Cheryl Sandberg, Facebook’s longtime No. 2 head, is resigning

Cheryl Sandberg, head of № 2 Facebook Meta owner, is resigning, according to a message Wednesday on her Facebook page.

SAN FRANCISCO (AP) – Cheryl Sandberg, head of № 2 at Facebook Meta, which helped turn her business from a startup into a digital advertising empire and also took the blame for some of her biggest mistakes, is retiring.

Sandberg has served as chief operating officer at the social media giant for 14 years. She joined Google in 2008, four years before Facebook went public.

“When I joined this job in 2008, I hoped to be in this position for five years. Fourteen years later, it’s time for me to write the next chapter of my life, ”Sandberg wrote on her Facebook page on Wednesday.

Sandberg ran Facebook’s advertising business – now Meta – and was responsible for bringing it up from its inception to a powerful center worth more than $ 100 billion a year. As the company’s second most famous figure – after CEO Mark Zuckerberg – Sandberg has also become a polarizing figure amid revelations of how some of her Facebook business solutions have helped spread disinformation and hate speech.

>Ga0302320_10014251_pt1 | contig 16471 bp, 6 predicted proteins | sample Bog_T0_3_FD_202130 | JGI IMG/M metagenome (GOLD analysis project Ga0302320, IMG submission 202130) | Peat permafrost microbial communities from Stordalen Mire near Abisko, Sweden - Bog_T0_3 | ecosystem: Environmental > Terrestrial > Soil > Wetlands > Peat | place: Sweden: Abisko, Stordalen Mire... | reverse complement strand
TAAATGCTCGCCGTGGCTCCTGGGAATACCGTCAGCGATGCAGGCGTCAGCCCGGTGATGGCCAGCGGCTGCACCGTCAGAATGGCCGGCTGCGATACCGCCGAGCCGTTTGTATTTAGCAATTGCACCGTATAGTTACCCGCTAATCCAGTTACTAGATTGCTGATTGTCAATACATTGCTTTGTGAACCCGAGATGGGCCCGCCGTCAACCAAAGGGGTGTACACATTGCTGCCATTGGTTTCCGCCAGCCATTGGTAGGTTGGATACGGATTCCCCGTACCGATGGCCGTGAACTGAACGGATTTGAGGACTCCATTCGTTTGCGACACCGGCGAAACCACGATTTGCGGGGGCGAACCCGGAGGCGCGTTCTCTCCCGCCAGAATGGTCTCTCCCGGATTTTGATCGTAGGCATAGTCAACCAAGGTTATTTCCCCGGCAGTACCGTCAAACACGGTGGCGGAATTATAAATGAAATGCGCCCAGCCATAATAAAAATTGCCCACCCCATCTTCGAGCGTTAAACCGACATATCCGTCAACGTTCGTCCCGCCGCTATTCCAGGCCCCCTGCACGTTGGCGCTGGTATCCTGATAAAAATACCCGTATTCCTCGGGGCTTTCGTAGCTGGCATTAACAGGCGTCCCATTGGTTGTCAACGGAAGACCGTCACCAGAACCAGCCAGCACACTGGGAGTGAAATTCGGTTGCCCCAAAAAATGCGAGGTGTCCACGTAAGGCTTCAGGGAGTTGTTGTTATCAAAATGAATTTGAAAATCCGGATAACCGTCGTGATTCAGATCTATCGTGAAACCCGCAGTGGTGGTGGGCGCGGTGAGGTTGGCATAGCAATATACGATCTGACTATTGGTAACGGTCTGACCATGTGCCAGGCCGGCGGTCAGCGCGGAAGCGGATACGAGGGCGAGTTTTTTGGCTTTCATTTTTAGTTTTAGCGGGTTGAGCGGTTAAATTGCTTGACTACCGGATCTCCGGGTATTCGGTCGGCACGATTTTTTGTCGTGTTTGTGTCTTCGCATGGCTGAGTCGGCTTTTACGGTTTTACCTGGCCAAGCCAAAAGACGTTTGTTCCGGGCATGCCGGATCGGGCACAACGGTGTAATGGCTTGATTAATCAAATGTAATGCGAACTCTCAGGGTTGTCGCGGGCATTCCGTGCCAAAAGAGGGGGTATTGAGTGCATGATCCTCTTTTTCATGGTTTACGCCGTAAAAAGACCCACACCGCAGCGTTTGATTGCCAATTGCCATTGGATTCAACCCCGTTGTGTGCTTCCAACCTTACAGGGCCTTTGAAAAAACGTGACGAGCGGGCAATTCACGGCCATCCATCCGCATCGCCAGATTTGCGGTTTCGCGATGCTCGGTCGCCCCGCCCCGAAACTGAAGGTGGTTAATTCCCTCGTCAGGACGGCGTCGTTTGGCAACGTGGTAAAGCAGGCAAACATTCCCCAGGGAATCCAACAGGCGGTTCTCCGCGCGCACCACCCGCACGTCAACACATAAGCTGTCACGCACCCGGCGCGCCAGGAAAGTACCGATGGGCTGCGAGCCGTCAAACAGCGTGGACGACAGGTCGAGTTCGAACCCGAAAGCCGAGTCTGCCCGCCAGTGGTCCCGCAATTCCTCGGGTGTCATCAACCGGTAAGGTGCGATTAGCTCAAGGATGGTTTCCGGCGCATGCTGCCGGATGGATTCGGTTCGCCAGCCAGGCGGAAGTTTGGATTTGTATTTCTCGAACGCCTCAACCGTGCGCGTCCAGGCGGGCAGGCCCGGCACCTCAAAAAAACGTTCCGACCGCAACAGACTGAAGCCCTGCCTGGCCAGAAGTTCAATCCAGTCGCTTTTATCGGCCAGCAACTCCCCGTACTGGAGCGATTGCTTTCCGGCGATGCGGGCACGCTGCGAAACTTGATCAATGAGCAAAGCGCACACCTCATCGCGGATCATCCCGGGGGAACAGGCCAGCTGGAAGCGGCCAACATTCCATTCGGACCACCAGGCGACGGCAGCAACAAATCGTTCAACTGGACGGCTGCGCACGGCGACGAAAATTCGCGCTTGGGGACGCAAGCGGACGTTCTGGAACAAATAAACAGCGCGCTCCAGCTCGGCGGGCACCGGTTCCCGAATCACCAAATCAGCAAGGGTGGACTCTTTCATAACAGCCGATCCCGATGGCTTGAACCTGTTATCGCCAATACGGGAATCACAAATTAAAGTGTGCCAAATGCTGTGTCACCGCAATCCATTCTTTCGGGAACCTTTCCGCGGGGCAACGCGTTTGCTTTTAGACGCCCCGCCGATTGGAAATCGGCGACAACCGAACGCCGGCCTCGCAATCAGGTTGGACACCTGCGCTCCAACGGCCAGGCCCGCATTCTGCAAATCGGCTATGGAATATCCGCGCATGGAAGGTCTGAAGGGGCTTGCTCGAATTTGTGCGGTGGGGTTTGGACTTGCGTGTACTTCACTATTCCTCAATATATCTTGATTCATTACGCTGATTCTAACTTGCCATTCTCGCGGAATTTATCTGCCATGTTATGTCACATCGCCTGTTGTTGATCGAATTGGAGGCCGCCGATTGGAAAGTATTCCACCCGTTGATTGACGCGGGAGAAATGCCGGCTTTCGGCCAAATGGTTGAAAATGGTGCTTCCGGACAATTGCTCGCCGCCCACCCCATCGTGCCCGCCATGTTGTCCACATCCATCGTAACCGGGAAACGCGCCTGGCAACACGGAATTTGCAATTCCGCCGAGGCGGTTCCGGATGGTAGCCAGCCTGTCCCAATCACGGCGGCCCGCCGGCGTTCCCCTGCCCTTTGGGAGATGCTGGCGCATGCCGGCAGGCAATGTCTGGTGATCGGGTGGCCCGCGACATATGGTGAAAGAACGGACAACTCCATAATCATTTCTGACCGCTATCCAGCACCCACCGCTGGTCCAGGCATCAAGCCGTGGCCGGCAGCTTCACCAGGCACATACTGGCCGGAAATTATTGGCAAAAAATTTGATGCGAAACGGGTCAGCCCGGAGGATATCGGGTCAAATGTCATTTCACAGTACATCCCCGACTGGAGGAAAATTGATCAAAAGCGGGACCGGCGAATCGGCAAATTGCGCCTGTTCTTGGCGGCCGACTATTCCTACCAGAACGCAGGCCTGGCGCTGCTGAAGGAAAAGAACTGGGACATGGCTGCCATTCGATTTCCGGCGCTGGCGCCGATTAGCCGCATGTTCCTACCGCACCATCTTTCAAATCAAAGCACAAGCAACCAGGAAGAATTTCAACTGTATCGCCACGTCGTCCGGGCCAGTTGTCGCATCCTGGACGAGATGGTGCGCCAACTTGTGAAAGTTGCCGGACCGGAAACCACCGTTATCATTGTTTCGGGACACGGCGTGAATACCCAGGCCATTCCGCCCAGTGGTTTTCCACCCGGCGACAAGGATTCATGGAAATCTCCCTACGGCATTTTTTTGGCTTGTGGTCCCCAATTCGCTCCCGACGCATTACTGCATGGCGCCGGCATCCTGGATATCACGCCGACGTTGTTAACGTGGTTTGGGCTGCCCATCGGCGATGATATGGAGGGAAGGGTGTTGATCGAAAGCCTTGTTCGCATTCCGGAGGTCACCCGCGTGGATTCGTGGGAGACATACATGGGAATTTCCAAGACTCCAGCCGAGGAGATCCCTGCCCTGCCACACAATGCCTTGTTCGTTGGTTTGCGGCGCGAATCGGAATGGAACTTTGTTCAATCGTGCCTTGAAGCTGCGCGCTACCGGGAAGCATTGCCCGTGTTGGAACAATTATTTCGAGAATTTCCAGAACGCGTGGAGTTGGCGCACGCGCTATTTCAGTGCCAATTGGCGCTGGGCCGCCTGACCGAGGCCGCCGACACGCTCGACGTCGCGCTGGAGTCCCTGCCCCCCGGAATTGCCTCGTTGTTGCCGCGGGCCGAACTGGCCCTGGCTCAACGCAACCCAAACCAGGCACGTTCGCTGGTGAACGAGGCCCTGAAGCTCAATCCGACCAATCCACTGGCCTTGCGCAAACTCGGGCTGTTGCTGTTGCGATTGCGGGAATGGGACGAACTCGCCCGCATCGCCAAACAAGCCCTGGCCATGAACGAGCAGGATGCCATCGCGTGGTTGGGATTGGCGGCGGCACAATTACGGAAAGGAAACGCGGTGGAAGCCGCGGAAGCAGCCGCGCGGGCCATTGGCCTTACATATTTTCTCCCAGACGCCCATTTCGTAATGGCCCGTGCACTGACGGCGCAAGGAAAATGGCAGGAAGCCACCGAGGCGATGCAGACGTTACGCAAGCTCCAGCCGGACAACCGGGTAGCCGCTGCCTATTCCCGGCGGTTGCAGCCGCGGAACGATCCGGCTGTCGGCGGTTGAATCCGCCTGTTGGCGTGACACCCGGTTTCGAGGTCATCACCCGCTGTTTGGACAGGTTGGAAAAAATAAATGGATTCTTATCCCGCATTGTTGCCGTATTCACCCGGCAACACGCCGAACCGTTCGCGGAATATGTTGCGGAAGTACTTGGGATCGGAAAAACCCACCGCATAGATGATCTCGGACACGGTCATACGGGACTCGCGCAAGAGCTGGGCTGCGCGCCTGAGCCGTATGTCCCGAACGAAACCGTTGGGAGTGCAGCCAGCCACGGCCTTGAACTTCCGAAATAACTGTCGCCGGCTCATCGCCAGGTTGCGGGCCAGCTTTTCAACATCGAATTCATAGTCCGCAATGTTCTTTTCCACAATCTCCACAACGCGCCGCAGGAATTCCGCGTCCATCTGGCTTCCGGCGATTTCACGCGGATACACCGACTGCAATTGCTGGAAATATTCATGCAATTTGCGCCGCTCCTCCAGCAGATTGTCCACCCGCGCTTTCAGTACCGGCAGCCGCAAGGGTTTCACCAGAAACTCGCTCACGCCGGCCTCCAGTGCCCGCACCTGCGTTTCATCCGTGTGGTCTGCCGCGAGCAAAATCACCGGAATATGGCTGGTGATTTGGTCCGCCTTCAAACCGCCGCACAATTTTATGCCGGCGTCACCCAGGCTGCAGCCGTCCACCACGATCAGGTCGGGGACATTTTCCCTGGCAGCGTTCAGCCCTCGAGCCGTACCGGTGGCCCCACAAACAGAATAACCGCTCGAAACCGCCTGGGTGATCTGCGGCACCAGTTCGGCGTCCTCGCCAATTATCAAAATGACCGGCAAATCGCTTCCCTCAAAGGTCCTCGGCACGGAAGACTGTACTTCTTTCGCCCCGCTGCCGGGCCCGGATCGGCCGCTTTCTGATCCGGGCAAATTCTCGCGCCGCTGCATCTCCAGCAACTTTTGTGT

As one of the most prominent women executives in the technology industry, she has also often been criticized for not doing enough for both women and others affected by Facebook products. Her experience of public speaking, her seemingly easy ability to connect the worlds of technology, business and politics were a stark contrast to Zuckerberg, especially in the early years of Facebook. But Zuckerberg has since caught up, partially prepared for several hearings in Congress at which he was summoned to testify in defense of Facebook’s practice.